SCOTUS Rules that Third-Party Defendants Cannot Remove to Federal Court Thumbnail

SCOTUS Rules that Third-Party Defendants Cannot Remove to Federal Court

On May 28, 2019, the Supreme Court of the United States decided Home Depot U.S.A., Inc. v. Jackson, holding in a narrow 5-4 opinion authored by Justice Clarence Thomas that a third-party defendant may not remove a case filed in state court under the general removal statute or the Class Action Fairness Act of 2005 (“CAFA”).
 
In June of 2016, Citibank filed what looked like a garden variety credit card debt collection action against George Jackson in North Carolina state court for purchases allegedly made on his Home Depot credit card. In August of 2016, Jackson answered and filed claims of his own: a counterclaim against Citibank and a third-party class action against Home Depot. Jackson alleged in the third-party action that Home Depot and Carolina Water Systems, Inc. developed a scheme to induce homeowners to buy water treatment systems at inflated prices.
 
Citibank eventually dismissed its claims against Jackson, and Home Depot removed to federal court. The U.S. District Court granted Jackson’s Motion to Remand. On appeal, a Fourth Circuit panel affirmed the District Court’s decision, citing circuit precedent interpreting CAFA.
 
The Supreme Court held that the removal statute does not permit removal by any counterclaim defendant, including parties brought into the lawsuit for the first time by counterclaim. The phrase “the defendant or the defendants” within § 1441(a) refers only to the original defendant or defendants named by the plaintiff, not a third-party brought in by the original defendant, the Court determined.
 
Further, the Court held that the relevant CAFA provision does nothing more than alter the general rule that a civil action may not be removed on the basis of diversity jurisdiction if any of the defendants is a citizen of the state in which the action is brought. Therefore, Congress intended only to alter the removal restrictions, not expand the class of parties who can remove a class action.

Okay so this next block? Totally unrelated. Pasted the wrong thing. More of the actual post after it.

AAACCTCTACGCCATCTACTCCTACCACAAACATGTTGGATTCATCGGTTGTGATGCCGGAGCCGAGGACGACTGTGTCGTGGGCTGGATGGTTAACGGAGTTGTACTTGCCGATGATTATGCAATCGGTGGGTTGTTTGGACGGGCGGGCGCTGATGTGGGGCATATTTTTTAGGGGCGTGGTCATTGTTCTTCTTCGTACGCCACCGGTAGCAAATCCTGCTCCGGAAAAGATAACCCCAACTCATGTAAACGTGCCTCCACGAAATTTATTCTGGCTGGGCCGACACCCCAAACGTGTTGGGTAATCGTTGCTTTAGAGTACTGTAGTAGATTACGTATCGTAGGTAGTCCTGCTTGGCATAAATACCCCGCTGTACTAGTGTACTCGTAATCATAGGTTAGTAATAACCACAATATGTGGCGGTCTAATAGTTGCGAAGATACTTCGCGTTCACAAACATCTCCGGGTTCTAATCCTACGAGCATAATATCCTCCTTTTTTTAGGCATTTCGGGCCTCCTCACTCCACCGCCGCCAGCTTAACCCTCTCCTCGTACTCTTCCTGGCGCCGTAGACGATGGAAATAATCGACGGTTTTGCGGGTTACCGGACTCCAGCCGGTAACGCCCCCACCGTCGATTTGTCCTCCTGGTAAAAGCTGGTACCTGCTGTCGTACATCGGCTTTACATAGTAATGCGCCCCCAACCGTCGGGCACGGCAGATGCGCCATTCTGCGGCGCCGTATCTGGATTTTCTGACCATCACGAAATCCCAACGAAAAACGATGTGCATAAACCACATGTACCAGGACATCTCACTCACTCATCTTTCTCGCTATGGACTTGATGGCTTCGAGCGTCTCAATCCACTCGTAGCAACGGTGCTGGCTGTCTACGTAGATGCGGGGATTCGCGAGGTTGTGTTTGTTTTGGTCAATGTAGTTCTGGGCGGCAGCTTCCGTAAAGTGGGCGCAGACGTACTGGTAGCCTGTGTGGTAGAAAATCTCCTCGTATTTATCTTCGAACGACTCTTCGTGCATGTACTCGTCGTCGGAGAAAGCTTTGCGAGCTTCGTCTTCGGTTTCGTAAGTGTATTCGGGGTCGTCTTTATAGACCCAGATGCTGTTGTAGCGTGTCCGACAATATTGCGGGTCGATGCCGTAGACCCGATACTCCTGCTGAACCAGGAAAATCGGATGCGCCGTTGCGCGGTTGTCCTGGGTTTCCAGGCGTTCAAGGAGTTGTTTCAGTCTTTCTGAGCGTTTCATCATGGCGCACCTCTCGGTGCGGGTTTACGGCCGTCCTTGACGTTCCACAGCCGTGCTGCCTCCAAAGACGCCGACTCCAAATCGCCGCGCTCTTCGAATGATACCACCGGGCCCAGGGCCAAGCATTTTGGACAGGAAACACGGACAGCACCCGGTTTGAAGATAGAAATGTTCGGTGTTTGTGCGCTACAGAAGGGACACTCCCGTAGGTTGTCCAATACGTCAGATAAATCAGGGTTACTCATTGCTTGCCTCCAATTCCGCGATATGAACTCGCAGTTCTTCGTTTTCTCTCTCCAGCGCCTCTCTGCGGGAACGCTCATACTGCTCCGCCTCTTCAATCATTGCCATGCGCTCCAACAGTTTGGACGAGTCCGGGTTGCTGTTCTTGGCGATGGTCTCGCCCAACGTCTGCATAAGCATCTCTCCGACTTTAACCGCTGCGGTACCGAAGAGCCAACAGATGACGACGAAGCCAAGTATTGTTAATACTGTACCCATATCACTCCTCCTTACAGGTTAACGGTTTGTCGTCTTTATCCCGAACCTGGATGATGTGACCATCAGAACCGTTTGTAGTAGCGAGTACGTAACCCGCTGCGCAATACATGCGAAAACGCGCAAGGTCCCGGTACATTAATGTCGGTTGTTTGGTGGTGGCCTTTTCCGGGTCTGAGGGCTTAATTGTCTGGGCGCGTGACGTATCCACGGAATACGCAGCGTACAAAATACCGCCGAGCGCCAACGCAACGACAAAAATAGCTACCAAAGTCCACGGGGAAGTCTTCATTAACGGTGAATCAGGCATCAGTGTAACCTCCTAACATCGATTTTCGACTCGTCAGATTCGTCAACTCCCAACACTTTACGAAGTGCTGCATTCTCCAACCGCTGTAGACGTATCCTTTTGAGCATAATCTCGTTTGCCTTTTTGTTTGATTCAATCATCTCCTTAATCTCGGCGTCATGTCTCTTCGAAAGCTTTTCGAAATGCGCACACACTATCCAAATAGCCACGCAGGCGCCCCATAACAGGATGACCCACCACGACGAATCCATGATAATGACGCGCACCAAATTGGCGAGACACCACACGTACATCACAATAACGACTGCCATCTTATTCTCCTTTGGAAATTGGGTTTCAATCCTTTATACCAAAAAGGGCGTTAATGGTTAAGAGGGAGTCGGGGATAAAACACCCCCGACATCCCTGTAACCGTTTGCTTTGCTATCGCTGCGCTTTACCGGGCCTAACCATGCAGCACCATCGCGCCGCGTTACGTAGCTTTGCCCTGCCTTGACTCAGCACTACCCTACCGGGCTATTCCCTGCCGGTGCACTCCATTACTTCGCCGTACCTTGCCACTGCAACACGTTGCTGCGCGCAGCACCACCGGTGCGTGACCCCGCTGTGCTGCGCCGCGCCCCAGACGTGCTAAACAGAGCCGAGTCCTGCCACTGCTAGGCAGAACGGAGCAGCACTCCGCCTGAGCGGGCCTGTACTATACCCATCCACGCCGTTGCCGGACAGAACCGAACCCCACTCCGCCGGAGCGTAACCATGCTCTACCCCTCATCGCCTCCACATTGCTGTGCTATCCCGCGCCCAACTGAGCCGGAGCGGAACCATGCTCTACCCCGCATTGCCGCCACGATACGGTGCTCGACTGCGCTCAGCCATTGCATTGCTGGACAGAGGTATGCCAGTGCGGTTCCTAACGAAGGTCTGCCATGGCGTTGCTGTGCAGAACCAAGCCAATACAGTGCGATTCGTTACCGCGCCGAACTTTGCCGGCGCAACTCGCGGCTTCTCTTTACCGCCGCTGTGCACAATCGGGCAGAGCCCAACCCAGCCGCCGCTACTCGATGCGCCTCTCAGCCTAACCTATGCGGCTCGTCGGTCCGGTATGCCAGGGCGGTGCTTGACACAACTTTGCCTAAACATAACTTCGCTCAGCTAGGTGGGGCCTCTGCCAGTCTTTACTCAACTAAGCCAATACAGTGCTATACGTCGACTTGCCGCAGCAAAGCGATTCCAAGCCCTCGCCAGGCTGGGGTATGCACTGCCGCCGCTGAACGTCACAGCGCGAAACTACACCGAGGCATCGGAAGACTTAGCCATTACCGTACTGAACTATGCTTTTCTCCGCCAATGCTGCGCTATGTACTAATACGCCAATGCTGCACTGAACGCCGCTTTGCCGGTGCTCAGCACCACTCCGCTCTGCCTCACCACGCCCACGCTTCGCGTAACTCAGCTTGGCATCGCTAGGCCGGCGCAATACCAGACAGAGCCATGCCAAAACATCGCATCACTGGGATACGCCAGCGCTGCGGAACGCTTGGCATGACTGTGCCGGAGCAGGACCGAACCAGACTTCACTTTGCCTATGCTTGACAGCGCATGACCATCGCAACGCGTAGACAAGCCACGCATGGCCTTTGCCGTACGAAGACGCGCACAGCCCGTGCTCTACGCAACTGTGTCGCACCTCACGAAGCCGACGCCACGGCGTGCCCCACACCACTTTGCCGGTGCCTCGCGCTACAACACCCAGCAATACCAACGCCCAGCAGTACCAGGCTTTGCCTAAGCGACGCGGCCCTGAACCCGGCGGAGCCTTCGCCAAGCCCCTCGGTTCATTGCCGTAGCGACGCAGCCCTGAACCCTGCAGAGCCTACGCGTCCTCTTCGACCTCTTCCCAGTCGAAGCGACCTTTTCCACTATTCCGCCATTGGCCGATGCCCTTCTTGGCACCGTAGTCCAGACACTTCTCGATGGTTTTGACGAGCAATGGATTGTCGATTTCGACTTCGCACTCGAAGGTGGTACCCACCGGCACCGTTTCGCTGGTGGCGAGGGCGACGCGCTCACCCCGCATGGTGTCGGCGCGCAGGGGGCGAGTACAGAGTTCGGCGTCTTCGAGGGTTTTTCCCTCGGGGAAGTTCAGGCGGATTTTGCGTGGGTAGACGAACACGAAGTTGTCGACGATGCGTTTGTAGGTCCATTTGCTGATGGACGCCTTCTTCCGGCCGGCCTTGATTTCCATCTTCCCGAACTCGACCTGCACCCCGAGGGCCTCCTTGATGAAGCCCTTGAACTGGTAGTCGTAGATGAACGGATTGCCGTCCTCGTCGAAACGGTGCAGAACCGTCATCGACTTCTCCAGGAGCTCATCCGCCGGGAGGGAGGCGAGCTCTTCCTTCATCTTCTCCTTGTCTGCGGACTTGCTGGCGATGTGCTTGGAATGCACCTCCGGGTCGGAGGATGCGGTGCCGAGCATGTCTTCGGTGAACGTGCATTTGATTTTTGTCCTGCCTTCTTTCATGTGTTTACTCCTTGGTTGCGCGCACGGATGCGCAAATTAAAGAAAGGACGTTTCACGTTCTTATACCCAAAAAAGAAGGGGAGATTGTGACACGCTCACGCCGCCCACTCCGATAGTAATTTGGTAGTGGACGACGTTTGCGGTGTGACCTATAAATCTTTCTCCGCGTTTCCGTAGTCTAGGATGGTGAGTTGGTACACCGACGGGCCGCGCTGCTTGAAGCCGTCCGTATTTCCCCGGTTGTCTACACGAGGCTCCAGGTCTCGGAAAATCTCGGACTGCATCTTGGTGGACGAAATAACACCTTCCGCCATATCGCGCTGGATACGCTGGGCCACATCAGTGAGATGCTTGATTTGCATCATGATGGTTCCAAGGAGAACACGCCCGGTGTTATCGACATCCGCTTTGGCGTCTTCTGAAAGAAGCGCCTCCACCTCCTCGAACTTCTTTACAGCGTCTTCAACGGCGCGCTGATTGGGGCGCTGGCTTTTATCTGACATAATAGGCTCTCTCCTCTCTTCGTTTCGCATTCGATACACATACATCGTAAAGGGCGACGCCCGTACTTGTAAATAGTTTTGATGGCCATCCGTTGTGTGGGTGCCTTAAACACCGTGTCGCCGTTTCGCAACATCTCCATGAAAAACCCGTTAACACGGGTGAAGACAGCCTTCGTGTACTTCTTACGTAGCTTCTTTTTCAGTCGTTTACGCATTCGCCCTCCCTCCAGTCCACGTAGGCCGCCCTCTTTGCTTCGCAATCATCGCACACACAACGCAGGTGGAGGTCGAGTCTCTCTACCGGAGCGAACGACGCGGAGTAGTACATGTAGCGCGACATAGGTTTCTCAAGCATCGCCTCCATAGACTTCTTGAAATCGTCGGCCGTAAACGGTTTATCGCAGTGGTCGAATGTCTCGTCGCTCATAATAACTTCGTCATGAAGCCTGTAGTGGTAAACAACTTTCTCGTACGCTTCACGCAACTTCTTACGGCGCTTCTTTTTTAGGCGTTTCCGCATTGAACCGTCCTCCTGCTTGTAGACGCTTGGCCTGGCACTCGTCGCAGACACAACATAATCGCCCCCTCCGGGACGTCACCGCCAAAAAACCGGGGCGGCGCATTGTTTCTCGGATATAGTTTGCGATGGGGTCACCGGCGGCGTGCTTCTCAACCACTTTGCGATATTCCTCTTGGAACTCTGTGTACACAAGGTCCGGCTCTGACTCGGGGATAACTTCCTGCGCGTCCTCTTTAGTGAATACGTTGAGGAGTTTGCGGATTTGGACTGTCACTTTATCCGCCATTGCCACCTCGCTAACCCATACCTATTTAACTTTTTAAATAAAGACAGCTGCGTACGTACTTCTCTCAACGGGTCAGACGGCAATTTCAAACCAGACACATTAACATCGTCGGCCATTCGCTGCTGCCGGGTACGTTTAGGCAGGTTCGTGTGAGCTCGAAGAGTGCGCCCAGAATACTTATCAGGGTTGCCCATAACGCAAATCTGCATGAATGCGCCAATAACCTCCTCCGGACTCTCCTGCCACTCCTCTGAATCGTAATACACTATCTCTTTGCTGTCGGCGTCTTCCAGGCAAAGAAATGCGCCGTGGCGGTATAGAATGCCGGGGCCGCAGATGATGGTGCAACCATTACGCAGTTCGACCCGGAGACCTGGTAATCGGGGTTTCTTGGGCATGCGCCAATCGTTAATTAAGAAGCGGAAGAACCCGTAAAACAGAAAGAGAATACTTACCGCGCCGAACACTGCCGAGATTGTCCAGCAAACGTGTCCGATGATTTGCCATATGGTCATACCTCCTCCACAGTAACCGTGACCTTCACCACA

“Because in the context of these removal provisions the term ‘defendant’ refers only to the party sued by the original plaintiff, we conclude that neither provision allows such a third party to remove,” Justice Thomas wrote for the majority.
 
With this decision the Supreme Court finally answered a question that had been a thorn in the side of many plaintiffs filing in state court—namely, whether a third-party defendant is allowed to remove under the general removal statute. The high court’s decision dealt a serious blow to class action defendants who are not originally named as defendants in a state court lawsuit. The decision also has implications beyond class actions since it deals with the overall scope of removal jurisdiction.
 
Interestingly, the liberal bloc of Justices Kagan, Sotomayor, Ginsburg, and Breyer joined Justice Thomas in his majority opinion. Justice Samuel Alito authored the dissent and was joined by the Chief Justice and Trump-appointed Justices Kavanaugh and Gorsuch.

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